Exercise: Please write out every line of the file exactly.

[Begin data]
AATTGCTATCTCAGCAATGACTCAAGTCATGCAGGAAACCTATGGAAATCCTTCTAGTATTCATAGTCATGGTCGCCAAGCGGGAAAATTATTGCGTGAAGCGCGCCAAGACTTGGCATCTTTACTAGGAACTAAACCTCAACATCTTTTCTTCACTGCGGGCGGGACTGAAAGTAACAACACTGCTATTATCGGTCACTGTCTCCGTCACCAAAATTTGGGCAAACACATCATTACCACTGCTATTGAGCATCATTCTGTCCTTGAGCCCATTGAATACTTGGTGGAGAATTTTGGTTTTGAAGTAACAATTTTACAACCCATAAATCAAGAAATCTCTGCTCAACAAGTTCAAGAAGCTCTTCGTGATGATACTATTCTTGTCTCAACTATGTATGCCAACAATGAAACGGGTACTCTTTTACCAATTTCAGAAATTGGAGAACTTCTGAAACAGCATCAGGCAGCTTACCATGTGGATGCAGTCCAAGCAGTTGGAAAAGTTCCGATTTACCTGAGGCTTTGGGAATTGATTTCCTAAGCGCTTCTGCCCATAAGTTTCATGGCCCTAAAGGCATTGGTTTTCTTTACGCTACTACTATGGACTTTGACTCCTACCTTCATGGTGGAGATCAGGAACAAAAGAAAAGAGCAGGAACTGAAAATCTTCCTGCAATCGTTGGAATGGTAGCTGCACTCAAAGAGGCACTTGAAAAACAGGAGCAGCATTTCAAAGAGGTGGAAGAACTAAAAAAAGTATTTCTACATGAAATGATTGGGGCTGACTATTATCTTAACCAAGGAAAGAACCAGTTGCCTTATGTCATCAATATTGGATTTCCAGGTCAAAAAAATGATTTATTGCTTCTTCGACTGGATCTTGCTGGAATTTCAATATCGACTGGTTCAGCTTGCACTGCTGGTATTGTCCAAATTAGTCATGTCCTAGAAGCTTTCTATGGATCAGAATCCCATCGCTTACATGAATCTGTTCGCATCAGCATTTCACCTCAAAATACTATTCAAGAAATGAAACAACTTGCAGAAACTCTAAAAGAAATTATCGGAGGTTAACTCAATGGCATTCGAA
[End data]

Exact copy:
AATTGCTATCTCAGCAATGACTCAAGTCATGCAGGAAACCTATGGAAATCCTTCTAGTATTCATAGTCATGGTCGCCAAGCGGGAAAATTATTGCGTGAAGCGCGCCAAGACTTGGCATCTTTACTAGGAACTAAACCTCAACATCTTTTCTTCACTGCGGGCGGGACTGAAAGTAACAACACTGCTATTATCGGTCACTGTCTCCGTCACCAAAATTTGGGCAAACACATCATTACCACTGCTATTGAGCATCATTCTGTCCTTGAGCCCATTGAATACTTGGTGGAGAATTTTGGTTTTGAAGTAACAATTTTACAACCCATAAATCAAGAAATCTCTGCTCAACAAGTTCAAGAAGCTCTTCGTGATGATACTATTCTTGTCTCAACTATGTATGCCAACAATGAAACGGGTACTCTTTTACCAATTTCAGAAATTGGAGAACTTCTGAAACAGCATCAGGCAGCTTACCATGTGGATGCAGTCCAAGCAGTTGGAAAAGTTCCGATTTACCTGAGGCTTTGGGAATTGATTTCCTAAGCGCTTCTGCCCATAAGTTTCATGGCCCTAAAGGCATTGGTTTTCTTTACGCTACTACTATGGACTTTGACTCCTACCTTCATGGTGGAGATCAGGAACAAAAGAAAAGAGCAGGAACTGAAAATCTTCCTGCAATCGTTGGAATGGTAGCTGCACTCAAAGAGGCACTTGAAAAACAGGAGCAGCATTTCAAAGAGGTGGAAGAACTAAAAAAAGTATTTCTACATGAAATGATTGGGGCTGACTATTATCTTAACCAAGGAAAGAACCAGTTGCCTTATGTCATCAATATTGGATTTCCAGGTCAAAAAAATGATTTATTGCTTCTTCGACTGGATCTTGCTGGAATTTCAATATCGACTGGTTCAGCTTGCACTGCTGGTATTGTCCAAATTAGTCATGTCCTAGAAGCTTTCTATGGATCAGAATCCCATCGCTTACATGAATCTGTTCGCATCAGCATTTCACCTCAAAATACTATTCAAGAAATGAAACAACTTGCAGAAACTCTAAAAGAAATTATCGGAGGTTAACTCAATGGCATTCGAA